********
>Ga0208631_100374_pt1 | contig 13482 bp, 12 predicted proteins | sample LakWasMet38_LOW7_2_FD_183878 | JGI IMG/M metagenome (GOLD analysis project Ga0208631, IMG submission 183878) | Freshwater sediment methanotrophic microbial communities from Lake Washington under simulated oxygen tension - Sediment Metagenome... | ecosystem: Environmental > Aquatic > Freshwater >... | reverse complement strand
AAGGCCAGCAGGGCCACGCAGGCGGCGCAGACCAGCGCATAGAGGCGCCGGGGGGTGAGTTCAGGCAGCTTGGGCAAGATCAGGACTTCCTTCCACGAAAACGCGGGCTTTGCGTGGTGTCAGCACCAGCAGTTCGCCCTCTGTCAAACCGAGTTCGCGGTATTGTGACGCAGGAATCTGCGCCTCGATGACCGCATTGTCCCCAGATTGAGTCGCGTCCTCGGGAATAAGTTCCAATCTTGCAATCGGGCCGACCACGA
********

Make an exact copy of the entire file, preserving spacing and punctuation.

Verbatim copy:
>Ga0208631_100374_pt1 | contig 13482 bp, 12 predicted proteins | sample LakWasMet38_LOW7_2_FD_183878 | JGI IMG/M metagenome (GOLD analysis project Ga0208631, IMG submission 183878) | Freshwater sediment methanotrophic microbial communities from Lake Washington under simulated oxygen tension - Sediment Metagenome... | ecosystem: Environmental > Aquatic > Freshwater >... | reverse complement strand
AAGGCCAGCAGGGCCACGCAGGCGGCGCAGACCAGCGCATAGAGGCGCCGGGGGGTGAGTTCAGGCAGCTTGGGCAAGATCAGGACTTCCTTCCACGAAAACGCGGGCTTTGCGTGGTGTCAGCACCAGCAGTTCGCCCTCTGTCAAACCGAGTTCGCGGTATTGTGACGCAGGAATCTGCGCCTCGATGACCGCATTGTCCCCAGATTGAGTCGCGTCCTCGGGAATAAGTTCCAATCTTGCAATCGGGCCGACCACGA